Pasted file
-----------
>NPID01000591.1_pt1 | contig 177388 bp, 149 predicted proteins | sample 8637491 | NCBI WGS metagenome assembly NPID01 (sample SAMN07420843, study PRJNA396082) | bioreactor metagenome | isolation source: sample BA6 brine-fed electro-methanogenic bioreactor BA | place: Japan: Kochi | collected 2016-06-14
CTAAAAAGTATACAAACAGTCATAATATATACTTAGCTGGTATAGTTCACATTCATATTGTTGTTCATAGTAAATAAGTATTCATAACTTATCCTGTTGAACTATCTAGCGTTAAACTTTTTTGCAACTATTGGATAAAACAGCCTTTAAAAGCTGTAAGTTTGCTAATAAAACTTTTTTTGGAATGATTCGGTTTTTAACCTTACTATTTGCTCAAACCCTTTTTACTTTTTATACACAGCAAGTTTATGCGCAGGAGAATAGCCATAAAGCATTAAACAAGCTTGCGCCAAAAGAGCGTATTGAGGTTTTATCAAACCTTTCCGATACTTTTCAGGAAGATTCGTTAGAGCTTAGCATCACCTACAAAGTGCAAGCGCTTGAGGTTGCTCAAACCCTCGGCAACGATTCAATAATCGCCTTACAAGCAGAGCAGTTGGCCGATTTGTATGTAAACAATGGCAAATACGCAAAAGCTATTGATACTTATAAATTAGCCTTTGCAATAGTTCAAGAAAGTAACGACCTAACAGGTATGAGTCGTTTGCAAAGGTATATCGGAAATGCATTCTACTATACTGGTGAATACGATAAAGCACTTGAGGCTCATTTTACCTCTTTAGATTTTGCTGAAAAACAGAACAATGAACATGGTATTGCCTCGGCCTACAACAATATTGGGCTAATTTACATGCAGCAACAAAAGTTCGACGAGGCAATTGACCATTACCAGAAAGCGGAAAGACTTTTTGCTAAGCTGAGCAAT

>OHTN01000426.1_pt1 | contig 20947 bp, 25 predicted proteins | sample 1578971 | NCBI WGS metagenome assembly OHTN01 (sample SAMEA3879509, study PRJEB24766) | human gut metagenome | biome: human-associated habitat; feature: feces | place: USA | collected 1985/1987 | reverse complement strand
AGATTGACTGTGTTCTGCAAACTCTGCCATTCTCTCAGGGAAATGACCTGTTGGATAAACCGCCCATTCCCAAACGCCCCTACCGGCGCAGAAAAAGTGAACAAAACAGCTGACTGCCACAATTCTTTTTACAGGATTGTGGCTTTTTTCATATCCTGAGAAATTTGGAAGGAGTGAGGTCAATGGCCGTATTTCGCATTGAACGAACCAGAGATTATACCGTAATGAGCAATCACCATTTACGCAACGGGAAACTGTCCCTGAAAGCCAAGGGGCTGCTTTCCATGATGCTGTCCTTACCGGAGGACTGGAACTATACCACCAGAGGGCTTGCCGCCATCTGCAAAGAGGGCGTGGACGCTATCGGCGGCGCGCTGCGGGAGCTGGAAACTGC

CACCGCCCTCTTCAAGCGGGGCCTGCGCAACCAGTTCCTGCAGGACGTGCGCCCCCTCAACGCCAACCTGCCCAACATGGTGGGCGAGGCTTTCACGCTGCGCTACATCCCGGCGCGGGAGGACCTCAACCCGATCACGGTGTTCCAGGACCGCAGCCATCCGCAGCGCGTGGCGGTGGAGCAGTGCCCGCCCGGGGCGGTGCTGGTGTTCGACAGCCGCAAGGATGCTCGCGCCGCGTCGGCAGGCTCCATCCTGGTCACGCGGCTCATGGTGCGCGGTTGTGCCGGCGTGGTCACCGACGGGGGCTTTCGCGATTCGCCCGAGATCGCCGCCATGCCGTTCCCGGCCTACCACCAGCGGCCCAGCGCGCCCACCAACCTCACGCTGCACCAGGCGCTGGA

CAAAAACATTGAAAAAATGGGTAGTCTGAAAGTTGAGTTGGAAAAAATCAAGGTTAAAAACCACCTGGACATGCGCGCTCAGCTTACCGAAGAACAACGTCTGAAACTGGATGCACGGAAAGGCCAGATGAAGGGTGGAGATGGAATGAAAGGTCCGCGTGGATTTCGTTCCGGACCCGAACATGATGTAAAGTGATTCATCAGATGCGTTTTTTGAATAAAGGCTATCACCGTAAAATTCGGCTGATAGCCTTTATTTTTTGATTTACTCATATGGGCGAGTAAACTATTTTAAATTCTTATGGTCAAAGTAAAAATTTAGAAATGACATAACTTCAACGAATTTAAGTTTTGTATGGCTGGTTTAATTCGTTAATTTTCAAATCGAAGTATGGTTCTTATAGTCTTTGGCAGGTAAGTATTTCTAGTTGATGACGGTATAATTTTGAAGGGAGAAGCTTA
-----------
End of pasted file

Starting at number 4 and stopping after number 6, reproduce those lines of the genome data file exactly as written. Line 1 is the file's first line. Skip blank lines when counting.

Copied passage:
AGATTGACTGTGTTCTGCAAACTCTGCCATTCTCTCAGGGAAATGACCTGTTGGATAAACCGCCCATTCCCAAACGCCCCTACCGGCGCAGAAAAAGTGAACAAAACAGCTGACTGCCACAATTCTTTTTACAGGATTGTGGCTTTTTTCATATCCTGAGAAATTTGGAAGGAGTGAGGTCAATGGCCGTATTTCGCATTGAACGAACCAGAGATTATACCGTAATGAGCAATCACCATTTACGCAACGGGAAACTGTCCCTGAAAGCCAAGGGGCTGCTTTCCATGATGCTGTCCTTACCGGAGGACTGGAACTATACCACCAGAGGGCTTGCCGCCATCTGCAAAGAGGGCGTGGACGCTATCGGCGGCGCGCTGCGGGAGCTGGAAACTGC

CACCGCCCTCTTCAAGCGGGGCCTGCGCAACCAGTTCCTGCAGGACGTGCGCCCCCTCAACGCCAACCTGCCCAACATGGTGGGCGAGGCTTTCACGCTGCGCTACATCCCGGCGCGGGAGGACCTCAACCCGATCACGGTGTTCCAGGACCGCAGCCATCCGCAGCGCGTGGCGGTGGAGCAGTGCCCGCCCGGGGCGGTGCTGGTGTTCGACAGCCGCAAGGATGCTCGCGCCGCGTCGGCAGGCTCCATCCTGGTCACGCGGCTCATGGTGCGCGGTTGTGCCGGCGTGGTCACCGACGGGGGCTTTCGCGATTCGCCCGAGATCGCCGCCATGCCGTTCCCGGCCTACCACCAGCGGCCCAGCGCGCCCACCAACCTCACGCTGCACCAGGCGCTGGA

CAAAAACATTGAAAAAATGGGTAGTCTGAAAGTTGAGTTGGAAAAAATCAAGGTTAAAAACCACCTGGACATGCGCGCTCAGCTTACCGAAGAACAACGTCTGAAACTGGATGCACGGAAAGGCCAGATGAAGGGTGGAGATGGAATGAAAGGTCCGCGTGGATTTCGTTCCGGACCCGAACATGATGTAAAGTGATTCATCAGATGCGTTTTTTGAATAAAGGCTATCACCGTAAAATTCGGCTGATAGCCTTTATTTTTTGATTTACTCATATGGGCGAGTAAACTATTTTAAATTCTTATGGTCAAAGTAAAAATTTAGAAATGACATAACTTCAACGAATTTAAGTTTTGTATGGCTGGTTTAATTCGTTAATTTTCAAATCGAAGTATGGTTCTTATAGTCTTTGGCAGGTAAGTATTTCTAGTTGATGACGGTATAATTTTGAAGGGAGAAGCTTA